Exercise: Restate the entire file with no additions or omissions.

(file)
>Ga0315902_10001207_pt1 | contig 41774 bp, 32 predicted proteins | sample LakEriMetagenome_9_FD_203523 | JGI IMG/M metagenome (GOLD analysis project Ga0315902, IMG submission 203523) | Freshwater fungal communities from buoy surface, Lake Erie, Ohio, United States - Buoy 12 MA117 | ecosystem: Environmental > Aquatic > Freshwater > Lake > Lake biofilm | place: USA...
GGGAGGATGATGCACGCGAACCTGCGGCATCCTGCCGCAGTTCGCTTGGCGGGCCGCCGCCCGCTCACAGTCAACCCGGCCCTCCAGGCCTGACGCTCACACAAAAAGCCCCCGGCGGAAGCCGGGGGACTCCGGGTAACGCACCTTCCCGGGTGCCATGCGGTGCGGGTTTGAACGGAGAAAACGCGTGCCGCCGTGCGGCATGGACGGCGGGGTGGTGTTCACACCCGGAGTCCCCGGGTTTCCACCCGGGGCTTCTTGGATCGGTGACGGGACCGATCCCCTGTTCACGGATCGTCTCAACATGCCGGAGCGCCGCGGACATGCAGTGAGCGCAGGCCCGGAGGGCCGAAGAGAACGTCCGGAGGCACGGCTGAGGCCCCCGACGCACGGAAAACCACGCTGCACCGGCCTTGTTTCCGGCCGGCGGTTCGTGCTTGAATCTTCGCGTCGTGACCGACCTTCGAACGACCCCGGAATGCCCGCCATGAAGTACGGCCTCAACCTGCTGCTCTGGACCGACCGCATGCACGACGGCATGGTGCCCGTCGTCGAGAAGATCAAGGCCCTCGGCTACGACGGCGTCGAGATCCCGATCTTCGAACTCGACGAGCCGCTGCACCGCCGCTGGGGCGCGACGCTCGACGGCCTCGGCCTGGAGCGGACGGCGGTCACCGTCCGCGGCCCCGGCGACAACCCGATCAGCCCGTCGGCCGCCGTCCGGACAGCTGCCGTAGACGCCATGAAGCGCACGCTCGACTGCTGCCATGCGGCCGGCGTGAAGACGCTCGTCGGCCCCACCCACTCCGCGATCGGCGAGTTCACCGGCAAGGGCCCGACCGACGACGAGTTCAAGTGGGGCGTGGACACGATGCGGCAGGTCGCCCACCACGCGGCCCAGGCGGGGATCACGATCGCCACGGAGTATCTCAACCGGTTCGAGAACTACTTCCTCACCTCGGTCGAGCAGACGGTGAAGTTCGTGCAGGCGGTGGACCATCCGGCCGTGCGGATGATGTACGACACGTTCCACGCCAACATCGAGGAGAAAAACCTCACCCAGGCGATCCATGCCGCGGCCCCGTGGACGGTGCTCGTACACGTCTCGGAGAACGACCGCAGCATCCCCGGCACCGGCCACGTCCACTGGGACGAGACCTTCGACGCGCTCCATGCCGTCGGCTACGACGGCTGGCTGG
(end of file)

>Ga0315902_10001207_pt1 | contig 41774 bp, 32 predicted proteins | sample LakEriMetagenome_9_FD_203523 | JGI IMG/M metagenome (GOLD analysis project Ga0315902, IMG submission 203523) | Freshwater fungal communities from buoy surface, Lake Erie, Ohio, United States - Buoy 12 MA117 | ecosystem: Environmental > Aquatic > Freshwater > Lake > Lake biofilm | place: USA...
GGGAGGATGATGCACGCGAACCTGCGGCATCCTGCCGCAGTTCGCTTGGCGGGCCGCCGCCCGCTCACAGTCAACCCGGCCCTCCAGGCCTGACGCTCACACAAAAAGCCCCCGGCGGAAGCCGGGGGACTCCGGGTAACGCACCTTCCCGGGTGCCATGCGGTGCGGGTTTGAACGGAGAAAACGCGTGCCGCCGTGCGGCATGGACGGCGGGGTGGTGTTCACACCCGGAGTCCCCGGGTTTCCACCCGGGGCTTCTTGGATCGGTGACGGGACCGATCCCCTGTTCACGGATCGTCTCAACATGCCGGAGCGCCGCGGACATGCAGTGAGCGCAGGCCCGGAGGGCCGAAGAGAACGTCCGGAGGCACGGCTGAGGCCCCCGACGCACGGAAAACCACGCTGCACCGGCCTTGTTTCCGGCCGGCGGTTCGTGCTTGAATCTTCGCGTCGTGACCGACCTTCGAACGACCCCGGAATGCCCGCCATGAAGTACGGCCTCAACCTGCTGCTCTGGACCGACCGCATGCACGACGGCATGGTGCCCGTCGTCGAGAAGATCAAGGCCCTCGGCTACGACGGCGTCGAGATCCCGATCTTCGAACTCGACGAGCCGCTGCACCGCCGCTGGGGCGCGACGCTCGACGGCCTCGGCCTGGAGCGGACGGCGGTCACCGTCCGCGGCCCCGGCGACAACCCGATCAGCCCGTCGGCCGCCGTCCGGACAGCTGCCGTAGACGCCATGAAGCGCACGCTCGACTGCTGCCATGCGGCCGGCGTGAAGACGCTCGTCGGCCCCACCCACTCCGCGATCGGCGAGTTCACCGGCAAGGGCCCGACCGACGACGAGTTCAAGTGGGGCGTGGACACGATGCGGCAGGTCGCCCACCACGCGGCCCAGGCGGGGATCACGATCGCCACGGAGTATCTCAACCGGTTCGAGAACTACTTCCTCACCTCGGTCGAGCAGACGGTGAAGTTCGTGCAGGCGGTGGACCATCCGGCCGTGCGGATGATGTACGACACGTTCCACGCCAACATCGAGGAGAAAAACCTCACCCAGGCGATCCATGCCGCGGCCCCGTGGACGGTGCTCGTACACGTCTCGGAGAACGACCGCAGCATCCCCGGCACCGGCCACGTCCACTGGGACGAGACCTTCGACGCGCTCCATGCCGTCGGCTACGACGGCTGGCTGG